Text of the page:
But if you want to get technical about it, McConnell said, “Antarctica is the driest continent on Earth,” with some places that see far less precipitation in a year than Las Vegas does. In other words, much of the southern continent is considered a desert, albeit a very cold one.
REACHING THE POLE
McDonnell said he has now made “four or five” trips to Antarctica, the most recent of which had him ringing in the arrival of 2014 at the bottom of the world. He hopes to go back for an upcoming French-Italian expedition to the pole because “they serve the best food,” he said with a laugh.
McConnell also has plans for a similar analysis of lead in ice from the North Pole and elsewhere in the Arctic.
He said the South Pole is about how you would expect: cold, occasionally very windy and not much to look at.
“I tell people it’s like Kansas (in winter). It’s completely flat and white,” he said. “It’s half an inch of powder on a two-mile base.”
There’s also an inescapable sense of history. You can’t be there without thinking of those first explorers and what they had to endure to survive.
“We think we’re tough when we ride around in our heated vehicles. They were tough,” McConnell said.
It took Amundsen and four fellow explorers more than three months to trek to the South Pole and return to base camp with about 40 fewer sled dogs than they had at the start.
By contrast, one of McConnell’s trips to Antarctica took 14 days, including 11 at the pole in a heated research station that accommodates dozens of researchers. He took a flight from the United States to New Zealand, where he hopped a military transport to Antarctica’s famed McMurdo Station. And from there he took a 2½-hour flight to the pole on an LC-130 cargo plane equipped with skis so it can land on snow and ice.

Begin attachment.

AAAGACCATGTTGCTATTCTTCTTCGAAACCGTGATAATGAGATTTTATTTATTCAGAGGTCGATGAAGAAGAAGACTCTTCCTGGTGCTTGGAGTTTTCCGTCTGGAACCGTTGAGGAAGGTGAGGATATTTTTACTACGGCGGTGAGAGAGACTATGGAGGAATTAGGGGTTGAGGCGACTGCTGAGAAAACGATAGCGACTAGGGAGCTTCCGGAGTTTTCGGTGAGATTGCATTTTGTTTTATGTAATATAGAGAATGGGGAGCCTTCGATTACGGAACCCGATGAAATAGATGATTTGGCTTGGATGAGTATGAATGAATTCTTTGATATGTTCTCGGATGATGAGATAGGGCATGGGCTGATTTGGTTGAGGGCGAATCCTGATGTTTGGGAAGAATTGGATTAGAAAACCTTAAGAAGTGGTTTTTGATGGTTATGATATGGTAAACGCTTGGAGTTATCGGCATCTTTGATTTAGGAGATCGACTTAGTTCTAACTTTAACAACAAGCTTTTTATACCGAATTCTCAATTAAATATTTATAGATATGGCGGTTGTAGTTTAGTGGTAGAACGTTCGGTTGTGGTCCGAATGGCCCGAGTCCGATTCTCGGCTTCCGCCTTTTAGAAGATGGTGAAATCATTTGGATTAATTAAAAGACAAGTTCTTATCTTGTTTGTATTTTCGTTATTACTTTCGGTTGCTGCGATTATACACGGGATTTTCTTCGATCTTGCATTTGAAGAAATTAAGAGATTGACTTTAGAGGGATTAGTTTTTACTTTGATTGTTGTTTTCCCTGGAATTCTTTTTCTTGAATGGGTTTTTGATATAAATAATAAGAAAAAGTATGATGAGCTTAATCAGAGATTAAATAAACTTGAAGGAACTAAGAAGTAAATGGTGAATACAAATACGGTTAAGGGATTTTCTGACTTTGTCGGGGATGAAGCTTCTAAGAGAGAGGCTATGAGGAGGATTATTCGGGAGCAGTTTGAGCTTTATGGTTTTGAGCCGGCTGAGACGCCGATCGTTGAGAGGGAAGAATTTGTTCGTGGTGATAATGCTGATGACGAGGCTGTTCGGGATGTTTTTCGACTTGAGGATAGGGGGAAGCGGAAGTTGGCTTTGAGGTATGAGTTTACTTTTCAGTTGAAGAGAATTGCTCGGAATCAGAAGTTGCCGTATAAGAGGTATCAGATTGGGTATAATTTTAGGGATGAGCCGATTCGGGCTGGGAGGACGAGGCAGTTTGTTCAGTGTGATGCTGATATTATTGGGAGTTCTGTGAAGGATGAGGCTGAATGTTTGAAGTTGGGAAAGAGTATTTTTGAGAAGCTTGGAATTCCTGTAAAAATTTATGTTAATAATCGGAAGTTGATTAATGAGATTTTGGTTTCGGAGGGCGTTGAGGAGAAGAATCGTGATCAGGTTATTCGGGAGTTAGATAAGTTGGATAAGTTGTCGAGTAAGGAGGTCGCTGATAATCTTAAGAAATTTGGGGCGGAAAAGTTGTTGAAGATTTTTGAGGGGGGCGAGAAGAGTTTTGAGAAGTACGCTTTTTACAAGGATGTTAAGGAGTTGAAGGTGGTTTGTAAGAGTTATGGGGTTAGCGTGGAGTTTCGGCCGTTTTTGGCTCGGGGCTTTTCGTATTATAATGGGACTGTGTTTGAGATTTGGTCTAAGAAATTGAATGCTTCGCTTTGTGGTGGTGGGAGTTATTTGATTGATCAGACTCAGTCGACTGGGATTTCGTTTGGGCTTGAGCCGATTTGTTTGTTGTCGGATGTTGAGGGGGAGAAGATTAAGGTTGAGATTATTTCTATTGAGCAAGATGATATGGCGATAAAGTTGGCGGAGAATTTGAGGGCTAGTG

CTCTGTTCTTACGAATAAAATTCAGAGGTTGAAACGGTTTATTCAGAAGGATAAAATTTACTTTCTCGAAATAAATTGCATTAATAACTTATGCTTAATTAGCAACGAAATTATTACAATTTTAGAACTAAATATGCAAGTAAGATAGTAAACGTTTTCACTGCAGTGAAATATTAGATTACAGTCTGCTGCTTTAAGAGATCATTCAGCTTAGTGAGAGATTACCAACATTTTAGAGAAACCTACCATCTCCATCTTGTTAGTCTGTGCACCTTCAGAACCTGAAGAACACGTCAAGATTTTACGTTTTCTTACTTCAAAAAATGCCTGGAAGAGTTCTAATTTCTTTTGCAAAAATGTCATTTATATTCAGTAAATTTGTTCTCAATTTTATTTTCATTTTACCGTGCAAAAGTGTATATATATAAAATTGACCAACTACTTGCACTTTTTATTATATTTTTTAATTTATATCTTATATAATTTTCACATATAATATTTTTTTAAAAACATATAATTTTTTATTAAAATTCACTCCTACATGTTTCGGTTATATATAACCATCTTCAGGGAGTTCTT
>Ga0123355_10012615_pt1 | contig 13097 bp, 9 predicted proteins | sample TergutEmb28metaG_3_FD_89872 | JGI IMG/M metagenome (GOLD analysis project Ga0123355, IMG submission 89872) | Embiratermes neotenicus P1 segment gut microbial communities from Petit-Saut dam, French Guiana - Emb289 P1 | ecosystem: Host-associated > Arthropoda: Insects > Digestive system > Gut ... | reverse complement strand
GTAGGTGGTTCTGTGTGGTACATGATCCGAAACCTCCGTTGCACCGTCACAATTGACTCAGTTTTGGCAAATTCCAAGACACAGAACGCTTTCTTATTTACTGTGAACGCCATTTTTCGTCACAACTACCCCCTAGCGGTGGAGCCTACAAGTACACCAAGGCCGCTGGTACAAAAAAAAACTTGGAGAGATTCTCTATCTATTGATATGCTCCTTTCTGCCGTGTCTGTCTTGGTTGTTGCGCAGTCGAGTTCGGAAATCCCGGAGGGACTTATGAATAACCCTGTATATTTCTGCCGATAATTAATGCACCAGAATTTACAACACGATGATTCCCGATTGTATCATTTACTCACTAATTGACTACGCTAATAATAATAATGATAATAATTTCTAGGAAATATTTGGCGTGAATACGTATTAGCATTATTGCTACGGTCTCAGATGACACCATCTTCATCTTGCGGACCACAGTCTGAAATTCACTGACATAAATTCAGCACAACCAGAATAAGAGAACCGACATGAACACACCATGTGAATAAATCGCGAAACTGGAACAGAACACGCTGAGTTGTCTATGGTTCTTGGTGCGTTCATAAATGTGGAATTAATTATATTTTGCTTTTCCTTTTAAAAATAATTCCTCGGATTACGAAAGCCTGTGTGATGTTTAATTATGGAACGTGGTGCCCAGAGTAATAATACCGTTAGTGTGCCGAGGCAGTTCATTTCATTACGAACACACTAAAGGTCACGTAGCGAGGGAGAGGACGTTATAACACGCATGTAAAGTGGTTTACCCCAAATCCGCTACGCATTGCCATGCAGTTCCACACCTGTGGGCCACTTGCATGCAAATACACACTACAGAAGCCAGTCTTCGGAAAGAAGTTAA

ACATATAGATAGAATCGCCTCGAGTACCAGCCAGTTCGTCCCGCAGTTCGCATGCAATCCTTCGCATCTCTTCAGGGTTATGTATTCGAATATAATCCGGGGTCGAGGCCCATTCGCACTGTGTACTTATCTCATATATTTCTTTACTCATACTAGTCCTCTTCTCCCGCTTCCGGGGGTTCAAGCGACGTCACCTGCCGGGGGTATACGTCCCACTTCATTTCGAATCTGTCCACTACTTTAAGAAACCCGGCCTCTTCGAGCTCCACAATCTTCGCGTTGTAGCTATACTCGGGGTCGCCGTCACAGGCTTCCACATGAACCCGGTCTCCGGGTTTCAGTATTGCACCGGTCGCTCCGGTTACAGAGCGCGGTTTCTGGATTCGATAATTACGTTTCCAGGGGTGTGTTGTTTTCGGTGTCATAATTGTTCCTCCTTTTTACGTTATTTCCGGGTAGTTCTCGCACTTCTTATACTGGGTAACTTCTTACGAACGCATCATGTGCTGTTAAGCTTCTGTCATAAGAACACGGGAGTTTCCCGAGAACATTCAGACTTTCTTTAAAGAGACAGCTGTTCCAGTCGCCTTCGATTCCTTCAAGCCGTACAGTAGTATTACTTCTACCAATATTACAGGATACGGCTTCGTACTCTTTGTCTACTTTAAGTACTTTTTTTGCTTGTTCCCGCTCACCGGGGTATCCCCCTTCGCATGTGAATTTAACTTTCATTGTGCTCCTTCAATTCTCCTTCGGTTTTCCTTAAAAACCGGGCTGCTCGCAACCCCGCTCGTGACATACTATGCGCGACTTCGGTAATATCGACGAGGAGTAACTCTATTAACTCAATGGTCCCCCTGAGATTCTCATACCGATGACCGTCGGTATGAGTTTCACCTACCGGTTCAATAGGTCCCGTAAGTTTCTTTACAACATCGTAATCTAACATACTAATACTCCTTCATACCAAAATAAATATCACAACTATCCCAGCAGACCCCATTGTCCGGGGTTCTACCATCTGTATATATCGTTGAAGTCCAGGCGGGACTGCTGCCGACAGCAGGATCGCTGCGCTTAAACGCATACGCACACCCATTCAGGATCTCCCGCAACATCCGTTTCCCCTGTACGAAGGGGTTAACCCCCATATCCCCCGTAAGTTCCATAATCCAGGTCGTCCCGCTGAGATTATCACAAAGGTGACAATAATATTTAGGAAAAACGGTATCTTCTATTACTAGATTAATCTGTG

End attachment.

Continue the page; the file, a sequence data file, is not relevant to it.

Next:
On one of his days there, the temperature outside the domed research station hit 100 below zero, with the wind chill. Instead of freezing to death, he and his colleagues poured themselves more coffee and waited for the weather outside to warm up.
“By most people’s standards, it’s still pretty adventurous,” he said. “But I’ve still got my fingers and my nose.”
Getting ice cores back to Reno isn’t easy. The samples drilled from the ice pack are about 4 inches in diameter and 100 to 500 feet long. They were divided into 3-foot sections that were placed six at a time in boxes that each weighed more than 100 pounds when full.
McConnell said the cores were flown from the collection sites to the Antarctic coast and loaded onto ships bound for California. There they were placed in a refrigerated truck. A second, empty truck followed the ice all the way to Reno, just in case of a breakdown. That might seem like a ridiculous expense, he said, but “it’s cheap compared to the cost of getting the cores in the first place.”
DRI keeps the core samples at a commercial frozen storage facility in downtown Reno, stacked alongside the frozen shrimp and French fries served at restaurants in the area.
Sections are cut from the cores and melted so chemicals trapped in the ice can be measured and analyzed. If researchers are careful, they can use a single ice core in numerous experiments over several years.
If there is one thing people should take away from the pollution findings, it’s this, McConnell said: “What we do matters,” even at the ends of the Earth.
Contact Henry Brean at firstname.lastname@example.org or 702-383-0350. Follow @RefriedBrean on Twitter.